On July 15, citizens in Carbondale, Colorado, voted 57 to 43 percent to reject a 252,000-square-foot shopping center anchored by a Target store. The hotly debated referendum produced the largest election turnout in the town’s history.
Carbondale is a community of 5,200 people in the Roaring Fork Valley between Glenwood Springs and Aspen. Carbondale has a lively downtown of locally owned businesses, including hardware, book, and clothing stores.
Three years ago, a developer proposed building a shopping center on a 24-acre site along Highway 133 and outer Main Street. The largest store would be a Target superstore situated with its back to outer Main Street, creating a 380-foot long wall without any windows or doors. The center was projected to generate revenue equal to the sales of all of the town’s existing retailers combined.
Citizens and local business owners have been fighting the development from the beginning. The grassroots Mountain Folks for Global Justice led the opposition, arguing that the development would cannibalize sales from locally owned, downtown businesses, and would impose substantial costs on the town for infrastructure and public services.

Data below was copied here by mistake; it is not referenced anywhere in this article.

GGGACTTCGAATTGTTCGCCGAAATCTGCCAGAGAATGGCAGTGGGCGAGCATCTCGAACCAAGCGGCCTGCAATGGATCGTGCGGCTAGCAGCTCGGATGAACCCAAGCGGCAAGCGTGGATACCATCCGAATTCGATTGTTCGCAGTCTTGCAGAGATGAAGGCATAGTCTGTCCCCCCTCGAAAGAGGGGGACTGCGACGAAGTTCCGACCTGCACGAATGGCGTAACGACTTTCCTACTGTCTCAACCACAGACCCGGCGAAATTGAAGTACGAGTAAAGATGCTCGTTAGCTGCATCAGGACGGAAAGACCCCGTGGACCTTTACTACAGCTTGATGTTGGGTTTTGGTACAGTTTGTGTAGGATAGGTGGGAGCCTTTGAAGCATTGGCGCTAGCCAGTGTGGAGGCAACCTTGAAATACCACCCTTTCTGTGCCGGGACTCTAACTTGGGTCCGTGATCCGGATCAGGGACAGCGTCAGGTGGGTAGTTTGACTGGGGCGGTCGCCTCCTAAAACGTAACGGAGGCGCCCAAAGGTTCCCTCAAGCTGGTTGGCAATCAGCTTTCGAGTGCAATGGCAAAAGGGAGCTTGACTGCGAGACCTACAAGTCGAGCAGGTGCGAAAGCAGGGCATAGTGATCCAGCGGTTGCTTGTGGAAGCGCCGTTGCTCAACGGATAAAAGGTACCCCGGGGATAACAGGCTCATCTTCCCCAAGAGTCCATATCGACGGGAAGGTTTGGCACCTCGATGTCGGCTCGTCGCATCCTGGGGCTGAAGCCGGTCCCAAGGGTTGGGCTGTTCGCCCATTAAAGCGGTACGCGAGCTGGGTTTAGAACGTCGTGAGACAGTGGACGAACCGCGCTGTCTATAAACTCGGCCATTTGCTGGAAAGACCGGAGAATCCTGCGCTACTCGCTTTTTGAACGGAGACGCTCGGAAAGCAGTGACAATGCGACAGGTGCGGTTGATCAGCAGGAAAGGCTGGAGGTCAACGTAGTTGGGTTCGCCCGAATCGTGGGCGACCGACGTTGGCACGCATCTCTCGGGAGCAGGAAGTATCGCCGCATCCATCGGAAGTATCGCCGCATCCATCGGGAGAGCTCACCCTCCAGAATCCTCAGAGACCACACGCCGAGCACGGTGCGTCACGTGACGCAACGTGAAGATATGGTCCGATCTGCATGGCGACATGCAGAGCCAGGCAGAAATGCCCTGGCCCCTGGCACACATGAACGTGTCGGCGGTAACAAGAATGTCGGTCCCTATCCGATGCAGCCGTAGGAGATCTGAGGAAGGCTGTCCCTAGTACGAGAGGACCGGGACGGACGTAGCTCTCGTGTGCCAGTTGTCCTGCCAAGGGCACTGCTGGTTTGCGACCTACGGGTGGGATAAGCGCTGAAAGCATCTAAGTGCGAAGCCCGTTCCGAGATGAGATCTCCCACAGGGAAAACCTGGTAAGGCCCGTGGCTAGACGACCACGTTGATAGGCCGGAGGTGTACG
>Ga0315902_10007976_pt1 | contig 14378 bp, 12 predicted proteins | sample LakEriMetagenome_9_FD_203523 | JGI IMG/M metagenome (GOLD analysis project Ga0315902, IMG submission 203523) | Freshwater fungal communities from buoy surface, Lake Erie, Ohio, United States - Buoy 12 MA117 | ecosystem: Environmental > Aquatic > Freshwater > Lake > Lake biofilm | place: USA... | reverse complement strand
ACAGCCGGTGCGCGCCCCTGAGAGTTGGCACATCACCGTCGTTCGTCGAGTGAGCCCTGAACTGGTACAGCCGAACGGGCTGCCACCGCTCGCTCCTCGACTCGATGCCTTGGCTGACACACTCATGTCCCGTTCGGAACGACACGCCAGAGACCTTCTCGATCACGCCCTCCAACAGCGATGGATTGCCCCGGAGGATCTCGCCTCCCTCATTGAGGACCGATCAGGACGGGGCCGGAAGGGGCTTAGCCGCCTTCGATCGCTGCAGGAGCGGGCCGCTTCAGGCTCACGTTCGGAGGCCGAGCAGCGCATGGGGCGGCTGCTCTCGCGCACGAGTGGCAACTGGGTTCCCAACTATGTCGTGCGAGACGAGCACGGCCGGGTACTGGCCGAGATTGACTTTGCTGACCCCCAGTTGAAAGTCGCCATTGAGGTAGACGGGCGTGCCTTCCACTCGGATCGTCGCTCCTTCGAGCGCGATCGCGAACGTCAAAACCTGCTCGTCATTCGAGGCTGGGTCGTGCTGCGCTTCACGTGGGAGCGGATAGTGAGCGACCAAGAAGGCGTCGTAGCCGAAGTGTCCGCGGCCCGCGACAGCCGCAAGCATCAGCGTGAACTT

In January, after years of packed public meetings and much contentious debate, the town trustees voted 5-2 to approve the project. Supporters said the center was needed to capture retail spending and sales tax dollars currently flowing to nearby communities.
Shortly thereafter, a group of local women, calling themselves the Town Mothers gathered signatures for the voter referendum. "We believe Carbondale deserves development which is compatible with its scale, character and values," they argued.
The vote was expected to be much closer. Mike Chamness of Mountain Folks hopes that the strong turnout and solid defeat will convince the town trustees to back two planning measures the group introduced three years ago when the shopping center was first proposed.
The measures would prohibit stores over 60,000 square feet and require proposals for stores larger than 20,000 square feet to undergo a community impact assessment. The assessment would consider the project’s impact on traffic, public services, the community, the environment, and the town’s finances.
Reprint Policy: We generally allow articles to be reprinted for non-commercial purposes, provided you attribute the article to the New Rules Project, include our web address, and do not alter or edit it in any way. Please contact us for permission to reprint this or other articles.